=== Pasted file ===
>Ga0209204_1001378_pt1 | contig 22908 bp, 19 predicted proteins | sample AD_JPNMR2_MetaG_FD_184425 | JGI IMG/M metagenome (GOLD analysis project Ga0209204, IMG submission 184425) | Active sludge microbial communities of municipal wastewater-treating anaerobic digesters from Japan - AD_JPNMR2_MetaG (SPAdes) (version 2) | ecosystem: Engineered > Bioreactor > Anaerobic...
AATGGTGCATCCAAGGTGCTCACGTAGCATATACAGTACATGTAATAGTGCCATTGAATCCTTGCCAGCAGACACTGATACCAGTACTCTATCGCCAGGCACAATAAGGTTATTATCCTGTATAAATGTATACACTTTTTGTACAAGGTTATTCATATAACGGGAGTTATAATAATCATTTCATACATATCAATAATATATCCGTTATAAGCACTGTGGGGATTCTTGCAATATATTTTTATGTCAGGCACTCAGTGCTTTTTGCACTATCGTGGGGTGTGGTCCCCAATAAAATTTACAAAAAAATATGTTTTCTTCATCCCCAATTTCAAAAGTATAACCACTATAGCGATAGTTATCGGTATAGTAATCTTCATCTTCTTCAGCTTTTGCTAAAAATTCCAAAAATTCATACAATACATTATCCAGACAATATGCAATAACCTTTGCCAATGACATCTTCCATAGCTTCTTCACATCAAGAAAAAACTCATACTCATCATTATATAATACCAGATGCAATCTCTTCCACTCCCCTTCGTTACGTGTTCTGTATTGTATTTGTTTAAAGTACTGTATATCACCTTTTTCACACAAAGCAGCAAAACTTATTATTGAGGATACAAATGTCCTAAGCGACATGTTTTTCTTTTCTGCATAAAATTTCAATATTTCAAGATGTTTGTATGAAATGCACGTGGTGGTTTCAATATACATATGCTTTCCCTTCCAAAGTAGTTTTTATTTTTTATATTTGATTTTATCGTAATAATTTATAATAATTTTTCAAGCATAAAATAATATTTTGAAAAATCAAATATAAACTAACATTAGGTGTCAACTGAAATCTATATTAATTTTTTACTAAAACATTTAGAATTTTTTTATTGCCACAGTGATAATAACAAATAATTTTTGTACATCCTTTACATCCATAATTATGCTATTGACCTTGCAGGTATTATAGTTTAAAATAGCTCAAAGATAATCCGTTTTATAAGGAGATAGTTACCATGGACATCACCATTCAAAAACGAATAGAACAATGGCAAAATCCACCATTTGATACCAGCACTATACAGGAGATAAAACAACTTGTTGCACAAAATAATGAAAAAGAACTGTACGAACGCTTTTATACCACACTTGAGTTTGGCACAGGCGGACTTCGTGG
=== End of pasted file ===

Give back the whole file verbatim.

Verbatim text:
>Ga0209204_1001378_pt1 | contig 22908 bp, 19 predicted proteins | sample AD_JPNMR2_MetaG_FD_184425 | JGI IMG/M metagenome (GOLD analysis project Ga0209204, IMG submission 184425) | Active sludge microbial communities of municipal wastewater-treating anaerobic digesters from Japan - AD_JPNMR2_MetaG (SPAdes) (version 2) | ecosystem: Engineered > Bioreactor > Anaerobic...
AATGGTGCATCCAAGGTGCTCACGTAGCATATACAGTACATGTAATAGTGCCATTGAATCCTTGCCAGCAGACACTGATACCAGTACTCTATCGCCAGGCACAATAAGGTTATTATCCTGTATAAATGTATACACTTTTTGTACAAGGTTATTCATATAACGGGAGTTATAATAATCATTTCATACATATCAATAATATATCCGTTATAAGCACTGTGGGGATTCTTGCAATATATTTTTATGTCAGGCACTCAGTGCTTTTTGCACTATCGTGGGGTGTGGTCCCCAATAAAATTTACAAAAAAATATGTTTTCTTCATCCCCAATTTCAAAAGTATAACCACTATAGCGATAGTTATCGGTATAGTAATCTTCATCTTCTTCAGCTTTTGCTAAAAATTCCAAAAATTCATACAATACATTATCCAGACAATATGCAATAACCTTTGCCAATGACATCTTCCATAGCTTCTTCACATCAAGAAAAAACTCATACTCATCATTATATAATACCAGATGCAATCTCTTCCACTCCCCTTCGTTACGTGTTCTGTATTGTATTTGTTTAAAGTACTGTATATCACCTTTTTCACACAAAGCAGCAAAACTTATTATTGAGGATACAAATGTCCTAAGCGACATGTTTTTCTTTTCTGCATAAAATTTCAATATTTCAAGATGTTTGTATGAAATGCACGTGGTGGTTTCAATATACATATGCTTTCCCTTCCAAAGTAGTTTTTATTTTTTATATTTGATTTTATCGTAATAATTTATAATAATTTTTCAAGCATAAAATAATATTTTGAAAAATCAAATATAAACTAACATTAGGTGTCAACTGAAATCTATATTAATTTTTTACTAAAACATTTAGAATTTTTTTATTGCCACAGTGATAATAACAAATAATTTTTGTACATCCTTTACATCCATAATTATGCTATTGACCTTGCAGGTATTATAGTTTAAAATAGCTCAAAGATAATCCGTTTTATAAGGAGATAGTTACCATGGACATCACCATTCAAAAACGAATAGAACAATGGCAAAATCCACCATTTGATACCAGCACTATACAGGAGATAAAACAACTTGTTGCACAAAATAATGAAAAAGAACTGTACGAACGCTTTTATACCACACTTGAGTTTGGCACAGGCGGACTTCGTGG